Review: Not much is funny about `Peace, Love'
In theory, the idea of Jane Fonda, Catherine Keener and Elizabeth Olsen playing three generations of women in the same family should be delightful, or at least well-acted.
In reality, veteran director Bruce Beresford's dramedy "Peace, Love & Misunderstanding" squanders the abilities of these usually fearless, formidable actresses with material that's entirely predictable and a high sap factor that belongs in a made-for-cable production. Before we arrive at such mawkishness, though, we must slog through some seriously sitcommy humor: generational clashes, fish-out-of-water antics and tired hippie-culture cliches.
Fonda brings her typically radiant screen presence to what probably looked like a wild, fun role: She plays Grace, a free-spirited grandma living in a rambling Woodstock, N.Y., farmhouse where she grows her own pot and gets frisky with the neighbors. Her daughter, Diane (Keener), an uptight Manhattan lawyer, naturally is the polar opposite. Somewhere in the middle in terms of temperament and interests is Diane's college-student daughter, Zoe (Olsen), an ultra-opinionated vegan.
When Diane's husband (a barely-there Kyle MacLachlan) abruptly announces he's divorcing her at the film's start, she packs up Zoe and her teenage son, Jake (Nat Wolff), for a road trip upstate to visit granny, from whom she's been estranged for the past 20 years. Hijinks, highly convenient love interests and heavy symbolism await them there. Jake, an aspiring documentarian, captures it all on his video camera whether his subjects want him to or not -- so you know that at some point, we'll all have to watch the final edited product and relive everything we just saw.
Grace lets the chickens run wild in her kitchen (but doesn't give them names because she believes animals don't really belong to people), stages war protests in the downtown square every Saturday, holds drunken drum circles by the full moon with her fellow sister-goddesses and begins sentences with phrases like: "When I met the Dalai Lama ...." She is, in short, a type. And there's very little that even an actress of Fonda's piercing depth can do with such a shallow characterization. (The first-time script comes from Christina Mengert and Joseph Muszynski.)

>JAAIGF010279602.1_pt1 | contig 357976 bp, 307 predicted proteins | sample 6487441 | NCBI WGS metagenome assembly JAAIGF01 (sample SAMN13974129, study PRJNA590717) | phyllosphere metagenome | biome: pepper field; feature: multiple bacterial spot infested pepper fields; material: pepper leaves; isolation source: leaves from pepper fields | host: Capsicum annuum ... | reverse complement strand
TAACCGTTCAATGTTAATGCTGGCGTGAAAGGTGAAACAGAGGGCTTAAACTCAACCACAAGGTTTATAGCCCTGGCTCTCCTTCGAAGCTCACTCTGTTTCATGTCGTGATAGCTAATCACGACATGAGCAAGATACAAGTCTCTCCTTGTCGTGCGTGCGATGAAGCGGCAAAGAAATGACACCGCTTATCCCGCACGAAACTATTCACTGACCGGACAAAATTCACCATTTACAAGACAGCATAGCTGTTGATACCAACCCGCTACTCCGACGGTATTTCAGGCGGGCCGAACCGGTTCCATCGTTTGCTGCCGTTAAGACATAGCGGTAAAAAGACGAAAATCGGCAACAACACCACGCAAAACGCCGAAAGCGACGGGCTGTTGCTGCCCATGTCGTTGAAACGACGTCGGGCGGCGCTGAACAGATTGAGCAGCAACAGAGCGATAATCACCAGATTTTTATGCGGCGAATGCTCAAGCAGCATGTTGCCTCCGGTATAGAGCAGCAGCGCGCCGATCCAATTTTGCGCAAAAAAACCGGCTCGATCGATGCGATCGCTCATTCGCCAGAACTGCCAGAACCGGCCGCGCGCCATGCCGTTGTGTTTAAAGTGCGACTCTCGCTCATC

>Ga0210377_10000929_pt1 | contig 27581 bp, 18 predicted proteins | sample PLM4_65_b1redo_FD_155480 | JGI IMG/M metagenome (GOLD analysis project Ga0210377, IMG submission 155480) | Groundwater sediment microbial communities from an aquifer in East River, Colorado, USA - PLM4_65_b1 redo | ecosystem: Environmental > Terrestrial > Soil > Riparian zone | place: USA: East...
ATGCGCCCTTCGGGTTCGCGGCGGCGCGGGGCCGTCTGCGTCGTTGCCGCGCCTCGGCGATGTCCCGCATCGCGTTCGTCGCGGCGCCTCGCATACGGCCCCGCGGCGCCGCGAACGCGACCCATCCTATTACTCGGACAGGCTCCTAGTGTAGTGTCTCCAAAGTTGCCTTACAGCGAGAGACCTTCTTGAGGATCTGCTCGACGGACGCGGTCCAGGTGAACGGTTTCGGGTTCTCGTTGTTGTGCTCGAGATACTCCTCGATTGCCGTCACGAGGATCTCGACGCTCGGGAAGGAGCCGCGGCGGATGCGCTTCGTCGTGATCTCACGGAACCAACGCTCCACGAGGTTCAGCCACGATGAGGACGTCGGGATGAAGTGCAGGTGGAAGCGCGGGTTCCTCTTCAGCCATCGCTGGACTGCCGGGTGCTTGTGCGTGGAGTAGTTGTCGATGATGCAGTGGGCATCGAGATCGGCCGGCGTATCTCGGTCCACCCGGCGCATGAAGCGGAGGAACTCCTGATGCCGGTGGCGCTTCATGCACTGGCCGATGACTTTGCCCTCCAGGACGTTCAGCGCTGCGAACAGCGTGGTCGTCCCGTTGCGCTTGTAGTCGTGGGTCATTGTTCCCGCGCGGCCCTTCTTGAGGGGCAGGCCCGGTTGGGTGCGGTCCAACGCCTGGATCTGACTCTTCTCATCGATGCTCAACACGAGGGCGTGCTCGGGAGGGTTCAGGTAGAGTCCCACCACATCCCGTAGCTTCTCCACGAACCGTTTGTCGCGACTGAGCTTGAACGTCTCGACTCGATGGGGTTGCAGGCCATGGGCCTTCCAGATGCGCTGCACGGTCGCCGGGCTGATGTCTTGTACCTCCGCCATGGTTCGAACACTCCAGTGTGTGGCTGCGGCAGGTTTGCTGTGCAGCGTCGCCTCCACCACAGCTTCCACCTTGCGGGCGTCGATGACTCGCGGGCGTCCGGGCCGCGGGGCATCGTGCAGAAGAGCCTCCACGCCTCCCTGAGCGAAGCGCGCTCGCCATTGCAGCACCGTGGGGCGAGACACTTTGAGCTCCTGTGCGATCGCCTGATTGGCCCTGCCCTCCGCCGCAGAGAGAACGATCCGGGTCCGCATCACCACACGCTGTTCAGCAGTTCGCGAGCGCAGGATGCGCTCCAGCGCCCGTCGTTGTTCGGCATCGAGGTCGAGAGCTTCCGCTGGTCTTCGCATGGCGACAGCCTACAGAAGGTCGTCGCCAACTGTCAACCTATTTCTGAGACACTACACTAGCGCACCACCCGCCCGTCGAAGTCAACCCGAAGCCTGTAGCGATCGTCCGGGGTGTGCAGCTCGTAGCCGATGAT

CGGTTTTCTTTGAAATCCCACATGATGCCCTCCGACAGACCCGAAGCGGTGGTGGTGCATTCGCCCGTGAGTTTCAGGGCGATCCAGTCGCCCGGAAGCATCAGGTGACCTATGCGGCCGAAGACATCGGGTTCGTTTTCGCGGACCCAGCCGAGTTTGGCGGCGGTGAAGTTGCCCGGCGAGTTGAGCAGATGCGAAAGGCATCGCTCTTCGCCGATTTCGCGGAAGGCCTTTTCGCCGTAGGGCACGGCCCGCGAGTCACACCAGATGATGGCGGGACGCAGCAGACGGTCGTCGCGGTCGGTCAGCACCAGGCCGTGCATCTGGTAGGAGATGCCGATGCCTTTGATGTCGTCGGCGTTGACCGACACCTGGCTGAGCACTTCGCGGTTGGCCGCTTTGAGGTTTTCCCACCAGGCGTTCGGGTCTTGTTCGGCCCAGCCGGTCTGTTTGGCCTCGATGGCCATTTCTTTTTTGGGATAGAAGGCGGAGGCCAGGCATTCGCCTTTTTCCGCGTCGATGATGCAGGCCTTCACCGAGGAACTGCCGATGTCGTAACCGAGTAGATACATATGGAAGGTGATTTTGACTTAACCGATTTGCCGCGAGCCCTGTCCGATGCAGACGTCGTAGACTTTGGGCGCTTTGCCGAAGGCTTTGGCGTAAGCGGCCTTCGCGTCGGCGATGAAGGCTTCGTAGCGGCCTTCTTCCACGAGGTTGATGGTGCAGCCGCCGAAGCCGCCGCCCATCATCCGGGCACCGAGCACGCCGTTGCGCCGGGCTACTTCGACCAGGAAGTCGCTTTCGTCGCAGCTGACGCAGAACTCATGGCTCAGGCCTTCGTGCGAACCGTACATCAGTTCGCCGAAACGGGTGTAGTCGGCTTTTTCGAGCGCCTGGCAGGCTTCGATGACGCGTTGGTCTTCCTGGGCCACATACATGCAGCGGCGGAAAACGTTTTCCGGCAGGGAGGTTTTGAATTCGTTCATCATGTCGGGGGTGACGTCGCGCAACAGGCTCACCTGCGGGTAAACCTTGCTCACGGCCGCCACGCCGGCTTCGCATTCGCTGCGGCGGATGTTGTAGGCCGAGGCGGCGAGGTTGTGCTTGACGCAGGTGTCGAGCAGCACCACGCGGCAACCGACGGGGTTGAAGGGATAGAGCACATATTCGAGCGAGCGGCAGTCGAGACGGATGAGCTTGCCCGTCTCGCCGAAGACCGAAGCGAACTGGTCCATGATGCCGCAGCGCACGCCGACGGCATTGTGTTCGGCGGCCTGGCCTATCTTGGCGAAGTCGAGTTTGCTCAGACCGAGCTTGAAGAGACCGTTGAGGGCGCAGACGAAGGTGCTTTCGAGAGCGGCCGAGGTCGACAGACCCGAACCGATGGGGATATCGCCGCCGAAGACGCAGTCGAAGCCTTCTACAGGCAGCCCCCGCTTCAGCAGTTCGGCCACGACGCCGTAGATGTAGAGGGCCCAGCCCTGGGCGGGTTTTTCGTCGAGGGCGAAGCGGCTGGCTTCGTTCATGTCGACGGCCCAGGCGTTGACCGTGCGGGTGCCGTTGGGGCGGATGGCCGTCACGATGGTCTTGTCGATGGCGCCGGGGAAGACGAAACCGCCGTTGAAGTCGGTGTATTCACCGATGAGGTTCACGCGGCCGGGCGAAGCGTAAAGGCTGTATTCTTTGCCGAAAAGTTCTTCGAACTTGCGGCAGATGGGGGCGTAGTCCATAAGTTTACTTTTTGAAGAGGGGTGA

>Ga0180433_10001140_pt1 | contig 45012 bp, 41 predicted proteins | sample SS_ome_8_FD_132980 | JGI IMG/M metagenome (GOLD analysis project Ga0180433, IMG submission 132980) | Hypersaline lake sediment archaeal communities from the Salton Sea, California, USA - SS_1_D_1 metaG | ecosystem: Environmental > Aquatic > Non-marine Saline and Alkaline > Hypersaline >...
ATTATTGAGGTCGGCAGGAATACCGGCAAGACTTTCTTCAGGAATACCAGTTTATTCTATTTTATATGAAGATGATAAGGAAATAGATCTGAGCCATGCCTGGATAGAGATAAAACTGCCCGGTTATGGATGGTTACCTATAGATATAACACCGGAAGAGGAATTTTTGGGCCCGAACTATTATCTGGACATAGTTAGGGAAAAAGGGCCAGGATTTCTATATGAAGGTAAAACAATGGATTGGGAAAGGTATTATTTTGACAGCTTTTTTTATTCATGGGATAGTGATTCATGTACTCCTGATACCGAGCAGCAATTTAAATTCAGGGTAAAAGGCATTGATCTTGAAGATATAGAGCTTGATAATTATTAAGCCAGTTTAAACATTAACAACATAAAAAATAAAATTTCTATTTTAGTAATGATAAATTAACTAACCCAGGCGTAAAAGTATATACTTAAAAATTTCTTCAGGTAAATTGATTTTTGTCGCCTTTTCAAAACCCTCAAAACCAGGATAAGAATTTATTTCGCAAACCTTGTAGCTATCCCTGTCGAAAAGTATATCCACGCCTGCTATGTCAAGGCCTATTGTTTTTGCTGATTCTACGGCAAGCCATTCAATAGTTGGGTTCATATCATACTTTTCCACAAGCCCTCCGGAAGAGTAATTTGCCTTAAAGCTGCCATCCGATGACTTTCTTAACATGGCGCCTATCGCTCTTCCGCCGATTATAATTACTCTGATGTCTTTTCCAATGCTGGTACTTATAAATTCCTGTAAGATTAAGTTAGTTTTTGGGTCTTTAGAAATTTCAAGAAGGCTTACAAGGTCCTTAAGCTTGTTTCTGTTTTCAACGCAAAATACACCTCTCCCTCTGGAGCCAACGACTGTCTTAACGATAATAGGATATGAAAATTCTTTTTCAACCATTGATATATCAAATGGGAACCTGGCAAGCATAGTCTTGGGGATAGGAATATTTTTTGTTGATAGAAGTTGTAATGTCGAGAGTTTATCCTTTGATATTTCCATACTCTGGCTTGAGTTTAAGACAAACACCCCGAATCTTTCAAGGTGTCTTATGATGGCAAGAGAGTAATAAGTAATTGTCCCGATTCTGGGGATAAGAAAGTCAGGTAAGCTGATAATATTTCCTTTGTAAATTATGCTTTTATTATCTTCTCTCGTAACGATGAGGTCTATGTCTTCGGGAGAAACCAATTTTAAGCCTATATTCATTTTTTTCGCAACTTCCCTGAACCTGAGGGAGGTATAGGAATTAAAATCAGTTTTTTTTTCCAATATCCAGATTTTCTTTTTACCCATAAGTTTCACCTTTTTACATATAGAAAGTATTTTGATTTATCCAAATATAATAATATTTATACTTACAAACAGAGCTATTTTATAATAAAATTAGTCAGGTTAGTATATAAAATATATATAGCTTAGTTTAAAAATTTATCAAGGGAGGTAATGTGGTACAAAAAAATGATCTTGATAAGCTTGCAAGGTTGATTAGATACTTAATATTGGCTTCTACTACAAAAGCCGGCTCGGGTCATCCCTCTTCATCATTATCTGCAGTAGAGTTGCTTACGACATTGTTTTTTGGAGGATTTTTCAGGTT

Eventually, Diane learns to let her hair down -- it goes from stick-straight to messy and wavy, a cheap and easy shorthand -- with the help of the town's hunky musician/carpenter, Jude (Jeffrey Dean Morgan). What he sees in her is baffling -- she's judgmental and morose, he likes to burst into "The Weight" by The Band out of nowhere -- but the script calls for her to loosen up and fall in love, so there you have it.
Meanwhile, Zoe is initially resistant to the intelligence and charm of the hot local butcher (Chace Crawford). But eventually she, too, must succumb. Plus, he looks like Chace Crawford, so what more do you need? Even nerdy Jake gets to enjoy an awkward fling of his own with a local girl.
For a movie that's supposed to be about complicated issues of family and identity, it's all very neat and tidy. And we haven't even gotten to the cringe-inducing moment when Diane literally unties a balloon from a sandbag to represent her willingness to let go.
"Peace, Love & Misunderstanding," an IFC Films release, is rated R for drug content and some sexual references. Running time: 96 minutes. One and a half stars out of four.
Motion Picture Association of America rating definitions:
G -- General audiences. All ages admitted.
PG -- Parental guidance suggested. Some material may not be suitable for children.
PG-13 -- Special parental guidance strongly suggested for children under 13. Some material may be inappropriate for young children.
R -- Restricted. Under 17 requires accompanying parent or adult guardian.
NC-17 -- No one under 17 admitted.